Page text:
Paul's first letter to the Corinthians chapter 3, verse 6
Today's post is a slight deviation from my previous writing; please let me know what you think.
So far, I've tried to refrain from saying that gardeners grow things. Instead, I've written how people "plant," "sow," and "garden." Sure, gardeners weed, remove rocks, water, plant, till, fertilize, compost, and harvest. Breaking ground and tilling is sweaty and dirty. Pulling weeds is back-breaking and knee-hurting. Watering is tiring and tedious. Gardeners work hard. And most of the time, they can taste the fruits of their effort.
Image credit: chatirygirl
But the turbines in the cells inside the plant do the impossible magical hard work of actually growing the stem to steady the whole plant; multiplying leaves to suck in more sunlight; lengthening the roots to solidify the plant's foundation and take in more water; bearing fruit and seeds to plant the next generation and create compost for next year's garden. It's a Biblical perspective that science backs up—people work, but the growing itself is a hidden process.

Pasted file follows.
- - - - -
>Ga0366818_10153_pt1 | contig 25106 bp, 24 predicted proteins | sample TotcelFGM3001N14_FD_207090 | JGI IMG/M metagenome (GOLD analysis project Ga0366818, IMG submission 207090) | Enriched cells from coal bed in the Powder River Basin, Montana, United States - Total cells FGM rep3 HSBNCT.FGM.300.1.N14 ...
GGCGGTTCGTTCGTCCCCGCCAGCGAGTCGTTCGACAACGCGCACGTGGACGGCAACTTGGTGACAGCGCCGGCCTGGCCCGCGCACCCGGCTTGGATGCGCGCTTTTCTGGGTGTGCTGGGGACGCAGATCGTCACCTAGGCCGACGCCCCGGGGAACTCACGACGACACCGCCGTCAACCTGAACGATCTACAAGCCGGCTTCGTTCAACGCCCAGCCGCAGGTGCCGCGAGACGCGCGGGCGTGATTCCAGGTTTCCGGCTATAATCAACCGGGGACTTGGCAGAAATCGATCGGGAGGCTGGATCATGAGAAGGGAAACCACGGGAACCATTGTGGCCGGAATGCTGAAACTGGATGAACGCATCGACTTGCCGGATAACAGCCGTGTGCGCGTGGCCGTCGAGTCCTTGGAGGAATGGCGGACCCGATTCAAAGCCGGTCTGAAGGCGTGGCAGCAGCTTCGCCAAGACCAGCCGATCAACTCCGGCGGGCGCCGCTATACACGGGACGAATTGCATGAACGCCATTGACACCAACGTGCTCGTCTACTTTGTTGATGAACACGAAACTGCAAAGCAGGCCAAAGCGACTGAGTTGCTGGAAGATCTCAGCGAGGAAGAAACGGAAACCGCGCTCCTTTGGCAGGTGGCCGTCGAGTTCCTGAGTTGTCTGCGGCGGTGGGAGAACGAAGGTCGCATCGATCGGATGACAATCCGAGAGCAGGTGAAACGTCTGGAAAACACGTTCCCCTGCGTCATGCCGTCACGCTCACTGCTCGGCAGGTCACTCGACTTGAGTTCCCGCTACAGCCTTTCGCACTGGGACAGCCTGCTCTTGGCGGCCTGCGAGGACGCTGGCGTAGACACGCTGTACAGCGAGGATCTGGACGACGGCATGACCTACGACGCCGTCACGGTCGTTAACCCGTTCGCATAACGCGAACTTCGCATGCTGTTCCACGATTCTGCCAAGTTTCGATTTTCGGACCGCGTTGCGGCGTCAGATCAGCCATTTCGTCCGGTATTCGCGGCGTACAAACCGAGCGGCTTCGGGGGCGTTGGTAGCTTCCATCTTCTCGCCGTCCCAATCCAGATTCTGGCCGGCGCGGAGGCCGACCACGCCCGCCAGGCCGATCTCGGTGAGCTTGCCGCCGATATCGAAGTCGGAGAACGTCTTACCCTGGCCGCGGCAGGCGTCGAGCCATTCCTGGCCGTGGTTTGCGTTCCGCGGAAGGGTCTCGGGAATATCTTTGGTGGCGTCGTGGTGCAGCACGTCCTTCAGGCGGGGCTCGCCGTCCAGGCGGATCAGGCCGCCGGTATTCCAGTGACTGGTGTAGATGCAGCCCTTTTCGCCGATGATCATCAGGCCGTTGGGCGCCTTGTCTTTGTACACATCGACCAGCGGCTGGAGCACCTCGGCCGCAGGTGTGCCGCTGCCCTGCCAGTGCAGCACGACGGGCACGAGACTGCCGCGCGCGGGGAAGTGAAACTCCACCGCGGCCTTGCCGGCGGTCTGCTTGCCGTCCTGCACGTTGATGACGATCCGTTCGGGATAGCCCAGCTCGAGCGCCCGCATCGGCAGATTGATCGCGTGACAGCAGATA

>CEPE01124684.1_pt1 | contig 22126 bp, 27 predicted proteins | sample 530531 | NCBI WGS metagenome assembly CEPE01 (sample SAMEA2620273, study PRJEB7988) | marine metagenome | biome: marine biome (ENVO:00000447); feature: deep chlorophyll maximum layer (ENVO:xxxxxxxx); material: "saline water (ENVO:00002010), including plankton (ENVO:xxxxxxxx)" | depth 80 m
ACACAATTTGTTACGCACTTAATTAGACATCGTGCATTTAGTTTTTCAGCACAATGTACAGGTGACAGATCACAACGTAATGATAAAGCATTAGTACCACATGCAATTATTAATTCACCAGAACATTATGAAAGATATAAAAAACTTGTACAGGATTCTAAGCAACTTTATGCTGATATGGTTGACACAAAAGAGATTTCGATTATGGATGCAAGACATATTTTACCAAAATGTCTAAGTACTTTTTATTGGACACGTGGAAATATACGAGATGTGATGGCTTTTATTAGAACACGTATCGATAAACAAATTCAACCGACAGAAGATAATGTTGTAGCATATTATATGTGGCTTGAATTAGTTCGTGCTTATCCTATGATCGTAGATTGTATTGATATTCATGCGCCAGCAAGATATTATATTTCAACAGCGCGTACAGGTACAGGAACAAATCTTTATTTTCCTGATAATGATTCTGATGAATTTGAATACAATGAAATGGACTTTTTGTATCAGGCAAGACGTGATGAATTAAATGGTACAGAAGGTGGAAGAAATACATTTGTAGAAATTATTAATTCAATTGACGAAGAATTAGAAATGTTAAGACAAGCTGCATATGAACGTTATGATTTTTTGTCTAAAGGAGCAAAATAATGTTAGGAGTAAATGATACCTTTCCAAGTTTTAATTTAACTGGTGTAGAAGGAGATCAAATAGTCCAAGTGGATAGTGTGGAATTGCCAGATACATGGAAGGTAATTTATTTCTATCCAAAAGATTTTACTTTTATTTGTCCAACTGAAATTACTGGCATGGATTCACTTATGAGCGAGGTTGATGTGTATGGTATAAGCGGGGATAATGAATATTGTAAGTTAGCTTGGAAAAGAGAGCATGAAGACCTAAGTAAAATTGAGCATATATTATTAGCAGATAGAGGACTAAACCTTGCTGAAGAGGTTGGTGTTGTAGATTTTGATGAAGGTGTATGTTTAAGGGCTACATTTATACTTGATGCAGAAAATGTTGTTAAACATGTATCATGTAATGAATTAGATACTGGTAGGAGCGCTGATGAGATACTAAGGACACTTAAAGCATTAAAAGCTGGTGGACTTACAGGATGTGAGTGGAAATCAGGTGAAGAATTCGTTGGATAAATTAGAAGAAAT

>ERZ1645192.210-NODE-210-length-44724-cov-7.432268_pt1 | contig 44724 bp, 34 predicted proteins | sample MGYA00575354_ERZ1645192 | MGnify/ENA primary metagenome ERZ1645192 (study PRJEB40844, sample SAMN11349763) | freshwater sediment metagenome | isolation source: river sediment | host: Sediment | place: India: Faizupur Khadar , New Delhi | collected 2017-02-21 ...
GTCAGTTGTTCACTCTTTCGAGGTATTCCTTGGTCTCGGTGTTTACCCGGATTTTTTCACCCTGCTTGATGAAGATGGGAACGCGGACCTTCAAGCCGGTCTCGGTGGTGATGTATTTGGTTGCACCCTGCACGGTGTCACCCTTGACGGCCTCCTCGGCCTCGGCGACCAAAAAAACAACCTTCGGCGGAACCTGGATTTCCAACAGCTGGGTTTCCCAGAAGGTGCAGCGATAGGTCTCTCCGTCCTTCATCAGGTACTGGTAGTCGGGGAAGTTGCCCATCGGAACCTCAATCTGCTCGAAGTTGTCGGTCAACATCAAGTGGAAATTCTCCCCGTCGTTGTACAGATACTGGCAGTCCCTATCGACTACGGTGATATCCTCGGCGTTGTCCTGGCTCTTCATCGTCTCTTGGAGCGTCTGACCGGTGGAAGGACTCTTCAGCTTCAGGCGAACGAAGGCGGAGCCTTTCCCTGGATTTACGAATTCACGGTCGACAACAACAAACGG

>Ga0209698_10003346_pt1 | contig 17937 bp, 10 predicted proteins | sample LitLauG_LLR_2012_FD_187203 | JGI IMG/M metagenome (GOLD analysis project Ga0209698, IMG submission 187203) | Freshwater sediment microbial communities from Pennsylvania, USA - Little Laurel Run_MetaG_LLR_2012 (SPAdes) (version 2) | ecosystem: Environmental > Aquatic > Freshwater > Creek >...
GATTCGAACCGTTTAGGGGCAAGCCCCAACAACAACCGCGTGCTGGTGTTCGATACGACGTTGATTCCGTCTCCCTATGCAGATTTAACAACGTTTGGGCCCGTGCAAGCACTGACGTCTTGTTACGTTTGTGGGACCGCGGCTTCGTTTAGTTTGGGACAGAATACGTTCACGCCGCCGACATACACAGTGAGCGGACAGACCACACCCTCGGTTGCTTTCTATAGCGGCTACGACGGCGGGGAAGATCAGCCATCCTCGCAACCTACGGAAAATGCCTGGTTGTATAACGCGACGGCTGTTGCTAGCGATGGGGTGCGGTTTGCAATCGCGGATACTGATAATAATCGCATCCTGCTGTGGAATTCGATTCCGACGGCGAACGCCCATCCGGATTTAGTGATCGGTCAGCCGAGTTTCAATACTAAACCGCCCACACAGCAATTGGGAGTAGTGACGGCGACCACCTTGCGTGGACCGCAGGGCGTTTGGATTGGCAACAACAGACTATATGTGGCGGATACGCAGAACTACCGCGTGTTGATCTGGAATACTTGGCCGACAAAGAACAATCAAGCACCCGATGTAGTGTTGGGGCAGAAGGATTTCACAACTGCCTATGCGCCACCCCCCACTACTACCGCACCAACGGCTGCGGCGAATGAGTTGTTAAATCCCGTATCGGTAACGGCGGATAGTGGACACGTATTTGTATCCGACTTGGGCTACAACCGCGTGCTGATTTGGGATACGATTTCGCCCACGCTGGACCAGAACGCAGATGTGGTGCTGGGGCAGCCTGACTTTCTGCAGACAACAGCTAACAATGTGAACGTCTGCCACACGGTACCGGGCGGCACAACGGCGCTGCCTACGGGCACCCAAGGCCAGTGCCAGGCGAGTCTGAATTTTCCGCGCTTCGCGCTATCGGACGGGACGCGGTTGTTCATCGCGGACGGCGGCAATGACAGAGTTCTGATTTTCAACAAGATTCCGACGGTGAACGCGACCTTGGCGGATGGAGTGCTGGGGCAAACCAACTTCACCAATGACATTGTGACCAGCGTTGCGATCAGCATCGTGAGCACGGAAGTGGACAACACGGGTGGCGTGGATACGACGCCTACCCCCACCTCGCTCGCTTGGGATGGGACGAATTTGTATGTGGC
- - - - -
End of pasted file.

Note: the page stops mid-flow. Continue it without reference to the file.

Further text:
Image credit: Southern Foodways Alliance
I hope there have been at least a few times when you have stood with dirt under your fingernails in your garden as the sun sinks, then gone to bed only to look at the garden again in the morning to see visible growth since the last night. If you haven't seen your garden grow over night, I hope you see it this year. I hope you witness the ancient mysterious process of growth, one that the Bible can use as an illustration, science can explain, but only nature can carry out.